Research shows parents want flexible ECEC options, even without taxpayer support

by Freya Lucas

September 12

More than half of Australia’s parents who are currently receiving the Child Care Subsidy (CCS) would be willing to receive less subsidy if it meant they had more flexibility in how it was spent, research from the Centre for Independent Studies (CIS) has revealed. 

 

50 per cent of those surveyed in the What Do Parents Want? Australian childcare preferences and attitudes research nominated “informal”, non centre based arrangements for child care as their preference – such as grandparents, friends, or family day care. 

 

Co-author Dr Fiona Mueller said researchers found that parents saw formal child care as “very expensive and generally not very flexible.” 26 per cent of those surveyed disagree with the idea of government subsidies being available for informal care, while 66 per cent said they would prefer this flexibility even if it meant receiving a lower subsidy overall.

 

In terms of the “top three” priorities of parents choosing childcare, 60 per cent of respondents nominated the personal “warmth” of an early childhood setting as their top priority, followed by location (56 per cent) and cost (48 per cent).

 

The qualifications of staff were a low priority for parents, researchers found, with only 9 per cent of respondents nominating qualifications as the most important factor. The calibre of education on offer in a service was also a low priority, with only 34 per cent of parents naming this in their top three.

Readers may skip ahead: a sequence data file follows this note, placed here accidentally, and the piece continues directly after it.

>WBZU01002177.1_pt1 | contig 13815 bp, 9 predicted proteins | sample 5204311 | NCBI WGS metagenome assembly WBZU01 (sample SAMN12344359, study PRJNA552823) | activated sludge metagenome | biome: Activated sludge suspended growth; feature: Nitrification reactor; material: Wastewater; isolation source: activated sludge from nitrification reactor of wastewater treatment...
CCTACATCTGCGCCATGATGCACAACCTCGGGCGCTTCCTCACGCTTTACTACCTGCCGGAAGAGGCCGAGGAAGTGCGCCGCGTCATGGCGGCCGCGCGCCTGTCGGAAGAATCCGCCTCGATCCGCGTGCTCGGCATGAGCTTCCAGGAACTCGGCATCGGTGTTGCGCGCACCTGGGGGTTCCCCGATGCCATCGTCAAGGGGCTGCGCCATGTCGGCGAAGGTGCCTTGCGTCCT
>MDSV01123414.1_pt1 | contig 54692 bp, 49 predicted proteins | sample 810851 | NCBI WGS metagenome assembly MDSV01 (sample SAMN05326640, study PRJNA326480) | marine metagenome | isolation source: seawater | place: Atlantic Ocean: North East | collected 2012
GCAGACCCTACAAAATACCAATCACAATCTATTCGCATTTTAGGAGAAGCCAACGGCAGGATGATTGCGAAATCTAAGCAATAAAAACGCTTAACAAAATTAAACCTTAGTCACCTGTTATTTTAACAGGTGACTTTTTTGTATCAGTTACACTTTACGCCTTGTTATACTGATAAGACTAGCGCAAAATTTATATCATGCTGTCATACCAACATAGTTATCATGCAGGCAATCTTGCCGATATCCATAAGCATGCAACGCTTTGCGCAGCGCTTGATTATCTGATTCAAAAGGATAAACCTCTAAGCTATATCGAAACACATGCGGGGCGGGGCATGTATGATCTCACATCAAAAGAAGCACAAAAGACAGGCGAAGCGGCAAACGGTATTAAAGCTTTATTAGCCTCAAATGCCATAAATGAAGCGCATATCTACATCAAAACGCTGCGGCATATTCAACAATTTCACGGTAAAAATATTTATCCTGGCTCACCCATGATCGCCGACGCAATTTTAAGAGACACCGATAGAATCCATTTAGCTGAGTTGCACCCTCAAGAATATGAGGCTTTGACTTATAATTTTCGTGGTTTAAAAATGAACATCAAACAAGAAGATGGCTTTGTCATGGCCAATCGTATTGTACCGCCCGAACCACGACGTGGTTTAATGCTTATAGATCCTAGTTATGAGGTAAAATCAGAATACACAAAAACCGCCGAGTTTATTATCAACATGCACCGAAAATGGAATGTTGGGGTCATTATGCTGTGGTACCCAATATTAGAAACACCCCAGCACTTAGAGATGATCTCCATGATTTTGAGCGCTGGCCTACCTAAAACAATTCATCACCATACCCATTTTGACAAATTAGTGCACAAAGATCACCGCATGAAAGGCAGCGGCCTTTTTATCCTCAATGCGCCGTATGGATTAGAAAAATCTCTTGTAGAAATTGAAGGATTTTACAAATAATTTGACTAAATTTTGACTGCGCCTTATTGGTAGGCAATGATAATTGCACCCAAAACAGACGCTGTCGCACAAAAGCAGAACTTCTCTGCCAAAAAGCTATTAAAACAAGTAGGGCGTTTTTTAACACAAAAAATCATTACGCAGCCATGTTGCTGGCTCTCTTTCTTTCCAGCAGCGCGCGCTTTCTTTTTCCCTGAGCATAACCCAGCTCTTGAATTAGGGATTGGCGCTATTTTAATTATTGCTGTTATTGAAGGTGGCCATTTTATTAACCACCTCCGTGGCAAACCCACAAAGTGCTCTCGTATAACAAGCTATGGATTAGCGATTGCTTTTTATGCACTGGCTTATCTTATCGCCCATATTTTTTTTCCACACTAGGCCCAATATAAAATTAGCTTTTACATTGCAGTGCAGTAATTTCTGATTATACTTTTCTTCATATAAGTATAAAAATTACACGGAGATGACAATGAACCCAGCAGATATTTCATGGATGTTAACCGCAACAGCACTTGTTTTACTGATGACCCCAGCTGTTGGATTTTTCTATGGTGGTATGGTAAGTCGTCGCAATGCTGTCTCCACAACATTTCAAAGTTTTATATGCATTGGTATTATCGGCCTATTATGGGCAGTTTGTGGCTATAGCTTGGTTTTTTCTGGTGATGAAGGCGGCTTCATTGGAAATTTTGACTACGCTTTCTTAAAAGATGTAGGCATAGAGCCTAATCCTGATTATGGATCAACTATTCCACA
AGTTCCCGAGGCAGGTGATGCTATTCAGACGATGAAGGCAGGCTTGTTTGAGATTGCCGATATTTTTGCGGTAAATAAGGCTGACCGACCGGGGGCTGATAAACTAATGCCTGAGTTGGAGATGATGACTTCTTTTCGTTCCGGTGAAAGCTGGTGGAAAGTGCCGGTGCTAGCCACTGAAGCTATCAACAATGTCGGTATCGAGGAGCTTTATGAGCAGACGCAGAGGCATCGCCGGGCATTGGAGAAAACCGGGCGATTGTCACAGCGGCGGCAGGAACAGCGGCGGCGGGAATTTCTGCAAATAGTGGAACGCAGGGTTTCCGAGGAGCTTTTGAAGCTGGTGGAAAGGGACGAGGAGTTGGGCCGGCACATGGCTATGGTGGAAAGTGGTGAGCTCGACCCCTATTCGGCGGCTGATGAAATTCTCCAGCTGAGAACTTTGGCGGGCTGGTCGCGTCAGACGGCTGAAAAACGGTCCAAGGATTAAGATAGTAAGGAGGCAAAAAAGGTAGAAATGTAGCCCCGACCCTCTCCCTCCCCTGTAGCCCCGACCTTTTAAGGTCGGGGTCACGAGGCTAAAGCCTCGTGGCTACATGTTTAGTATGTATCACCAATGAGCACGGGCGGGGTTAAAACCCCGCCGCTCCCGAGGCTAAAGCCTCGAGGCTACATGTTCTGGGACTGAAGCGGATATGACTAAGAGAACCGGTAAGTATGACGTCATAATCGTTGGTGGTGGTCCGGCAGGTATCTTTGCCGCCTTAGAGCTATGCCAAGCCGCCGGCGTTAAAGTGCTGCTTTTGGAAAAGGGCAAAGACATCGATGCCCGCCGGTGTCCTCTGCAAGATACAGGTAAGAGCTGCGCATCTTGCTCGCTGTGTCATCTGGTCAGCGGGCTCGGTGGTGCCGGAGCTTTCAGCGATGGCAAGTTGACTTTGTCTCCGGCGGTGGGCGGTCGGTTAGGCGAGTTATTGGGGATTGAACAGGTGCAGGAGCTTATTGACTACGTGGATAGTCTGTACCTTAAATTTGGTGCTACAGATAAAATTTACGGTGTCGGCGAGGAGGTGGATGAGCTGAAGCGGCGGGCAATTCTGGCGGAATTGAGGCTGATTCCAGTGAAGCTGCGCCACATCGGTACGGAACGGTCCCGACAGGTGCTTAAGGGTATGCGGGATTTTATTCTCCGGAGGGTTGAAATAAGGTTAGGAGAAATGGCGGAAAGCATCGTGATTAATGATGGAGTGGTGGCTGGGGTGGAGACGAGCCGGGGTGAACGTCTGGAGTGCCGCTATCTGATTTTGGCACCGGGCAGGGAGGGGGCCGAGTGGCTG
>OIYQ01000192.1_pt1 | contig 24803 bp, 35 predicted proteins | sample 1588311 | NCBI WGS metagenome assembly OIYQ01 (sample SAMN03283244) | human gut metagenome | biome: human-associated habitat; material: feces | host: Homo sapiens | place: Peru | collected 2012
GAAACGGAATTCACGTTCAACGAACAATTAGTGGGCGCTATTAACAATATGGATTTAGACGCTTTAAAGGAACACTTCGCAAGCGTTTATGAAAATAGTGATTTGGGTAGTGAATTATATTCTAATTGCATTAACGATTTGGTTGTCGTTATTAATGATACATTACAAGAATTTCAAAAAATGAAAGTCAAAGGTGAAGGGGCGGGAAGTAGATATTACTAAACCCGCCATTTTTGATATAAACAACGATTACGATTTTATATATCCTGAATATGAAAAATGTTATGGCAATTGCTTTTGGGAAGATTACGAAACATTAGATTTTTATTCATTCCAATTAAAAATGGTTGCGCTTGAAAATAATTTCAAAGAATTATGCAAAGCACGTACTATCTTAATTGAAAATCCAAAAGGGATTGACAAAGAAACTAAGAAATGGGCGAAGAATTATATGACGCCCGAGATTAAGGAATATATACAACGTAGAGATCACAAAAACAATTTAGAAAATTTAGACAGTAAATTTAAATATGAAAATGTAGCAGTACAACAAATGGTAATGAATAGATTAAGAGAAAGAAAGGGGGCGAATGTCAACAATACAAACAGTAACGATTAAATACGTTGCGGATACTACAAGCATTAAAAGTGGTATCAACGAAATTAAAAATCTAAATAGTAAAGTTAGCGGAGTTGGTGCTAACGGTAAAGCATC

This finding was significant, Dr Mueller said, because these are the factors which are cited in justifying what she termed “massive increases in cost in the sector in recent years.”

 

The shift from care towards education was impacting on childcare cost and availability, making life harder for working mothers, she added, calling for the focus of early childhood education and care (ECEC) to shift to a “focus on improving mothers’ access to jobs.”

 

“For 88 per cent of working mothers, availability and affordability influenced how much they worked,” Dr Mueller said.

 

“We found that 46 per cent of mothers would work more hours if child care were more affordable. The economic and social impact of this increased workforce participation could be substantial.”

 

To access the findings, or to learn more, please see here

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